After visiting America in the 1970s, Ghanaian-born Akyaaba Addai Sebo went to the UK to seek refuge from what he called political persecution in Ghana during the regime of former military leader, Jerry John Rawlings in January 1984.
He would later be the architect of Black History Month in the UK, an annual commemoration of the achievements, history and contributions of black people.
For over 30 years, the month of October has been set aside for various functions to highlight Black History Month, including talk shows and food festivals across the country.
Black History Month, which originated from the U.S., was created by historian, Carter G. Woodson (1875-1950) who wanted to challenge the thinking of many at the time that ‘the negro has no history’.
Africa was depicted as a dark continent, containing savages and hence black people became an object of shame and were treated poorly.
Woodson, to debunk this, established The Association for the Study of Negro Life and History in 1915 which encouraged scholars and historians to research and preserve the history and culture of black people.
In February 1926, Woodson founded Negro History Week and soon many came to the realization that a week was not long enough to celebrate black people.
Following the works of the civil rights movement and the Black Power Movement, Black History Month was introduced in 1969.
Words about the Black History Month would soon spread to the UK, and the Ghanaian-born, Addai Sebo would lead this charge, eventually birthing UK’s version of Black History Month in 1987.
Raised in Ghana, Addai Sebo was among the many young people who benefited from the country’s first president, Kwame Nkrumah’s Young Pioneers Movement, a body that grew a generation of young leaders for Africa.
Addai Sebo’s education would take him to America in the 1970s, where he would get abreast with the celebration of Black History Month, then a national holiday that had achieved heights in renewing a sense of pride among black children.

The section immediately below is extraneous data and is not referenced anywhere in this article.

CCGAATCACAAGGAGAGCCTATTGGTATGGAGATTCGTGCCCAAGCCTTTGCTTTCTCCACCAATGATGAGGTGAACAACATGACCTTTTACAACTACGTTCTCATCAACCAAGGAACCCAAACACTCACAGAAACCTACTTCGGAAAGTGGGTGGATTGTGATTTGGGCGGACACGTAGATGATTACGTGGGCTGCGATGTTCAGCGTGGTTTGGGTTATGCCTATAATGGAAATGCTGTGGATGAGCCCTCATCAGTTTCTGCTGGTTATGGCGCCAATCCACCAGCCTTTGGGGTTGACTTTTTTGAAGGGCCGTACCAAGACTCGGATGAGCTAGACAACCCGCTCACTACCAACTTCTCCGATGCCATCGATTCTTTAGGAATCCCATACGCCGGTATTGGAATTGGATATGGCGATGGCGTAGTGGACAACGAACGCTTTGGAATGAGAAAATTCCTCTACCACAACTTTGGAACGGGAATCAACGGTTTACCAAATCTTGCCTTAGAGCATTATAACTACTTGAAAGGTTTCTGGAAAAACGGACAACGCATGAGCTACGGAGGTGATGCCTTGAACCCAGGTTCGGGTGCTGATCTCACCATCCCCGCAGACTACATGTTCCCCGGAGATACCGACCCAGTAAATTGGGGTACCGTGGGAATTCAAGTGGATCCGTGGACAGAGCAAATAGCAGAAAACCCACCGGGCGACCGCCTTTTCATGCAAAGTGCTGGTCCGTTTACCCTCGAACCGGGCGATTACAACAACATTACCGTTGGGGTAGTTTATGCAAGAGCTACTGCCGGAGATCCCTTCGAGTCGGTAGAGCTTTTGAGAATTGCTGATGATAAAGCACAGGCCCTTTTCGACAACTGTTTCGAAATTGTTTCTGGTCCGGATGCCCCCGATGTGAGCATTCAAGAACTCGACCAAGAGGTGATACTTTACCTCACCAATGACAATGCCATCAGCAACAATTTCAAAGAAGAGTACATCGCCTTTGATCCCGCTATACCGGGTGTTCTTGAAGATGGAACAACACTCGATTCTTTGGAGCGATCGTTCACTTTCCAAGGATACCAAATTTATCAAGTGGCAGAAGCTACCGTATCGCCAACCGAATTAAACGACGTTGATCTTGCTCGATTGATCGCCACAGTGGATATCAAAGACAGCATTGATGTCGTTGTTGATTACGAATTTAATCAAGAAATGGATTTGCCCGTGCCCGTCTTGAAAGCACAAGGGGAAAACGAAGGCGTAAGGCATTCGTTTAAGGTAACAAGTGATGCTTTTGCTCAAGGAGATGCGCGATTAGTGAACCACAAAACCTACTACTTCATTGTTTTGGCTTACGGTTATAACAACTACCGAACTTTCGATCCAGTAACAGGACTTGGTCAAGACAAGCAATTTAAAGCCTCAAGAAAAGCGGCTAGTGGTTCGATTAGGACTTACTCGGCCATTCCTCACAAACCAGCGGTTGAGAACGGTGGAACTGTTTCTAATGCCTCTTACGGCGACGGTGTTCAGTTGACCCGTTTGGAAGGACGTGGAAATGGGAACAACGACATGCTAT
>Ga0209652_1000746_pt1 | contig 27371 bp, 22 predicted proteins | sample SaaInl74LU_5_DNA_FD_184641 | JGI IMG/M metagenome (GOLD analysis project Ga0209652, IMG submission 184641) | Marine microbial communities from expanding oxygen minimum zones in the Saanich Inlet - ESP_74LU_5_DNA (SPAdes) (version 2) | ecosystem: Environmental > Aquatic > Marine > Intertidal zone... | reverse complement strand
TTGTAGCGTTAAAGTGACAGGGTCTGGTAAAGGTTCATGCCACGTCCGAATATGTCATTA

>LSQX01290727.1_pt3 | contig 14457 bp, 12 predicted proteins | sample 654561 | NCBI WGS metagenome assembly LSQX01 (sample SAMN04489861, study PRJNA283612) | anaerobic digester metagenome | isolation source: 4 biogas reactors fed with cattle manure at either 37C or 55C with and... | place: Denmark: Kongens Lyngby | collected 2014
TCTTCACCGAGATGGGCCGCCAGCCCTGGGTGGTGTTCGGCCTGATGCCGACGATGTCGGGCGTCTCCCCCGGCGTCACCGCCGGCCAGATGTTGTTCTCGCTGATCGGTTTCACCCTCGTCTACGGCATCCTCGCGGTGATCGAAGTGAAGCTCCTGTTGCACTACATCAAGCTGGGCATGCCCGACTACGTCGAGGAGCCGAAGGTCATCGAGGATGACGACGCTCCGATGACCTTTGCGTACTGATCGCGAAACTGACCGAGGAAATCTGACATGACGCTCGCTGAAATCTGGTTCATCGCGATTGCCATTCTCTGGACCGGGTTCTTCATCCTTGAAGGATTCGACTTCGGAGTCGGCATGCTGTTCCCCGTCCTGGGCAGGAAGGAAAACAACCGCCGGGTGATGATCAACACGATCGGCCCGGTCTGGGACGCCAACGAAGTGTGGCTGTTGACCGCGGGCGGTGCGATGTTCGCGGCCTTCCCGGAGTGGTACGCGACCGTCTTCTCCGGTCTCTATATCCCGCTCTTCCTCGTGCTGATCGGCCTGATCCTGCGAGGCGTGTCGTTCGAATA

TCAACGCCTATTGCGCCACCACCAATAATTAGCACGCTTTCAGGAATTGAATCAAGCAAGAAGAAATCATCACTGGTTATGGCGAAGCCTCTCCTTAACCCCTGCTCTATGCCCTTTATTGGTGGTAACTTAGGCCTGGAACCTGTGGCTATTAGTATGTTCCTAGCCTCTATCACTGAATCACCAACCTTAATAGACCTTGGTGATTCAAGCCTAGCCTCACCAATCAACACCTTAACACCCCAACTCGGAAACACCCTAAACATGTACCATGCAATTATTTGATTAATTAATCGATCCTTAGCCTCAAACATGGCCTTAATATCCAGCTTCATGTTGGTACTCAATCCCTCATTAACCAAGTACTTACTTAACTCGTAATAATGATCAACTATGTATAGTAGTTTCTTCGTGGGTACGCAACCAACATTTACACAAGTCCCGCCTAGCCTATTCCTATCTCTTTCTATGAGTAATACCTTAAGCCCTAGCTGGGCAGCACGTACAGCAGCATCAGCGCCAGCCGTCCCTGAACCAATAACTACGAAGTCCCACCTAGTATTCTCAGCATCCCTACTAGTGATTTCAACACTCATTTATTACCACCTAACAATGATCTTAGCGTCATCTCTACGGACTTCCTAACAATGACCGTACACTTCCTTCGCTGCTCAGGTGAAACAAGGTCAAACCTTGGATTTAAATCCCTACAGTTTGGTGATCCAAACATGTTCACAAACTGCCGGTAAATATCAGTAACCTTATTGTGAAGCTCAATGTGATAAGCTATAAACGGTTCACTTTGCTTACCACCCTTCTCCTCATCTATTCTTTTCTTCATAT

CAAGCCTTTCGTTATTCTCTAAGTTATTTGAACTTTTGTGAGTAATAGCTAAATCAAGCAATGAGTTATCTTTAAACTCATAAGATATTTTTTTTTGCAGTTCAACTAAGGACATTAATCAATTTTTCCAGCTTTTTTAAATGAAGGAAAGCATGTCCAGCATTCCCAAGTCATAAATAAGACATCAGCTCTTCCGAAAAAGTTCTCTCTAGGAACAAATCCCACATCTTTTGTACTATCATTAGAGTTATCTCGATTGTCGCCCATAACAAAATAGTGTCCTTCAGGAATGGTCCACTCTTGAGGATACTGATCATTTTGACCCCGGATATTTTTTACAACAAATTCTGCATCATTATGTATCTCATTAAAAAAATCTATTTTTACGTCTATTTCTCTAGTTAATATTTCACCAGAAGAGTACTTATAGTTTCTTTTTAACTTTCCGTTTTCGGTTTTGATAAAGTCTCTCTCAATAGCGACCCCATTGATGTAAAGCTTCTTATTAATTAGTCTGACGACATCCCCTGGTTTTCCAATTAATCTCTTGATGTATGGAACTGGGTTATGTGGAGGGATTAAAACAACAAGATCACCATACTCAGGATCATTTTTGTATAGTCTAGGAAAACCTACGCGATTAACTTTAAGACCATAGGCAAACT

He would later move to London after being declared a wanted man in Ghana during the rule of former military leader, Jerry John Rawlings.
“A death squad had been sent after me but I escaped their detection and was declared a WANTED MAN. The People’s and Workers’ Defence Committees at that time protected me and prepared my escape after three weeks of hide and seek with the security agencies. I settled in London with my wife, Nana Akua Owusu, who had arrived before me. We lived in the company of Pan-African intellectual giant, CLR James and his nephew, Darcus Howe, black activist who run the Race Today collective. I was therefore absorbed in community activism right on my arrival,” he explained in an interview with Black History 365 in 2017.
He soon began work as coordinator of special projects at the Greater London Council and Chairman of the African Refugees Housing Action Group within a year of his arrival and later Operations Manager of the Notting Hill Carnival.
Addai Sebo and his team were leading the campaigns against institutional racism in the UK and the apartheid regimes in southern Africa.
But a chilling conversation he had with a colleague while working in London would spark his vision of a Black History Month for the UK.
“I was stirred up in the mid-1980s by the identity crisis that Black children faced as some brazenly would not identify with Africa and shrank when called an African. A colleague came to work one morning broken-hearted and in probing her, she revealed to me in confidence that her seven-year-old son, who she had proudly and purposefully named Marcus, after Marcus Mosiah Garvey (a foremost Black nationalist leader), before going to bed, had asked her: “Mom, why can’t I be white?”
“In consoling this devastated mother I was prompted to go around asking questions about “identity” and to observe and talk to children more after school, in buses, parks, and in the playgrounds in the communities in some parts of London. I was awakened to the fact that even some Ghanaians tried to mimic being Afro-Caribbeans and some Afro-Caribbeans would take offence being referred to as ‘African’.”
From this conversation, Addai Sebo said he realized that a crisis of identity was facing many people in spite of the race awareness campaigns of his outfits, the Greater London Council (GLC) and the Inner London Education Authority (ILEA).